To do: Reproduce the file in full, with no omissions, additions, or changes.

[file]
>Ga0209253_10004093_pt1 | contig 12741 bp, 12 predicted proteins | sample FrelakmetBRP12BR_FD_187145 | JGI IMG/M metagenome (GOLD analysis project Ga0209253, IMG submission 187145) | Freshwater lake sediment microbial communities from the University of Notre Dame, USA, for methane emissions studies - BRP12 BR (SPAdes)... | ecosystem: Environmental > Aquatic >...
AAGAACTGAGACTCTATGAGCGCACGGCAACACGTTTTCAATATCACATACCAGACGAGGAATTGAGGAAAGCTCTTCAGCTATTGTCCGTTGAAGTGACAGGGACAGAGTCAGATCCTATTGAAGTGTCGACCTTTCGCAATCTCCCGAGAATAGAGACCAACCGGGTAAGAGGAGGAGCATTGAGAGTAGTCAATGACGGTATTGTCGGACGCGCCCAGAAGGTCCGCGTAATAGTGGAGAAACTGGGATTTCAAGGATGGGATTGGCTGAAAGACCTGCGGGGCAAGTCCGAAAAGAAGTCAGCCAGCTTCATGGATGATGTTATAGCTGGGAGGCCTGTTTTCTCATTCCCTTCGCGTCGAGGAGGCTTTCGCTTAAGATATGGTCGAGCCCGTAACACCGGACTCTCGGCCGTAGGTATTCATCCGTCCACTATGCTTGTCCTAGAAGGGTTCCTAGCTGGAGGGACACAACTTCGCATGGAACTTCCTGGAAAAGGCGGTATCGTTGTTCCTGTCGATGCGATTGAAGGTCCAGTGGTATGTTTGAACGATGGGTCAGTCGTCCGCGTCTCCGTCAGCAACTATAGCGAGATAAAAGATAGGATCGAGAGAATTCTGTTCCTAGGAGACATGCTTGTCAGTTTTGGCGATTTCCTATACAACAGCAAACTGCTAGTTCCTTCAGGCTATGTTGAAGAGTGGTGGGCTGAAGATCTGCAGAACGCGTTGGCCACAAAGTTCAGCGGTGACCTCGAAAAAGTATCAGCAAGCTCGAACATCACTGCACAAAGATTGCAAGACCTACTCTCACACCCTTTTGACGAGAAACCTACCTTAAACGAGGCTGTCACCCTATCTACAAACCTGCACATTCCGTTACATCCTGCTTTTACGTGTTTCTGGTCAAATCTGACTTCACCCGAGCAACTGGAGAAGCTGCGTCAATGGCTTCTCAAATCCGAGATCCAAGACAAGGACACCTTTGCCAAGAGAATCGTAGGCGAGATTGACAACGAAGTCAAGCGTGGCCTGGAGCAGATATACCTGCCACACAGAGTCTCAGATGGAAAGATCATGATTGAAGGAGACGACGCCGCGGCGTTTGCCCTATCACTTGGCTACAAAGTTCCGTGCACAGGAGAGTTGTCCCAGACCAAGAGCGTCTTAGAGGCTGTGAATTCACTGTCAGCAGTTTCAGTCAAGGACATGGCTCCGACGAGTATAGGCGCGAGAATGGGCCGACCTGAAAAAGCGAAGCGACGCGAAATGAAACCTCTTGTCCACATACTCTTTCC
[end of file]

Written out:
>Ga0209253_10004093_pt1 | contig 12741 bp, 12 predicted proteins | sample FrelakmetBRP12BR_FD_187145 | JGI IMG/M metagenome (GOLD analysis project Ga0209253, IMG submission 187145) | Freshwater lake sediment microbial communities from the University of Notre Dame, USA, for methane emissions studies - BRP12 BR (SPAdes)... | ecosystem: Environmental > Aquatic >...
AAGAACTGAGACTCTATGAGCGCACGGCAACACGTTTTCAATATCACATACCAGACGAGGAATTGAGGAAAGCTCTTCAGCTATTGTCCGTTGAAGTGACAGGGACAGAGTCAGATCCTATTGAAGTGTCGACCTTTCGCAATCTCCCGAGAATAGAGACCAACCGGGTAAGAGGAGGAGCATTGAGAGTAGTCAATGACGGTATTGTCGGACGCGCCCAGAAGGTCCGCGTAATAGTGGAGAAACTGGGATTTCAAGGATGGGATTGGCTGAAAGACCTGCGGGGCAAGTCCGAAAAGAAGTCAGCCAGCTTCATGGATGATGTTATAGCTGGGAGGCCTGTTTTCTCATTCCCTTCGCGTCGAGGAGGCTTTCGCTTAAGATATGGTCGAGCCCGTAACACCGGACTCTCGGCCGTAGGTATTCATCCGTCCACTATGCTTGTCCTAGAAGGGTTCCTAGCTGGAGGGACACAACTTCGCATGGAACTTCCTGGAAAAGGCGGTATCGTTGTTCCTGTCGATGCGATTGAAGGTCCAGTGGTATGTTTGAACGATGGGTCAGTCGTCCGCGTCTCCGTCAGCAACTATAGCGAGATAAAAGATAGGATCGAGAGAATTCTGTTCCTAGGAGACATGCTTGTCAGTTTTGGCGATTTCCTATACAACAGCAAACTGCTAGTTCCTTCAGGCTATGTTGAAGAGTGGTGGGCTGAAGATCTGCAGAACGCGTTGGCCACAAAGTTCAGCGGTGACCTCGAAAAAGTATCAGCAAGCTCGAACATCACTGCACAAAGATTGCAAGACCTACTCTCACACCCTTTTGACGAGAAACCTACCTTAAACGAGGCTGTCACCCTATCTACAAACCTGCACATTCCGTTACATCCTGCTTTTACGTGTTTCTGGTCAAATCTGACTTCACCCGAGCAACTGGAGAAGCTGCGTCAATGGCTTCTCAAATCCGAGATCCAAGACAAGGACACCTTTGCCAAGAGAATCGTAGGCGAGATTGACAACGAAGTCAAGCGTGGCCTGGAGCAGATATACCTGCCACACAGAGTCTCAGATGGAAAGATCATGATTGAAGGAGACGACGCCGCGGCGTTTGCCCTATCACTTGGCTACAAAGTTCCGTGCACAGGAGAGTTGTCCCAGACCAAGAGCGTCTTAGAGGCTGTGAATTCACTGTCAGCAGTTTCAGTCAAGGACATGGCTCCGACGAGTATAGGCGCGAGAATGGGCCGACCTGAAAAAGCGAAGCGACGCGAAATGAAACCTCTTGTCCACATACTCTTTCC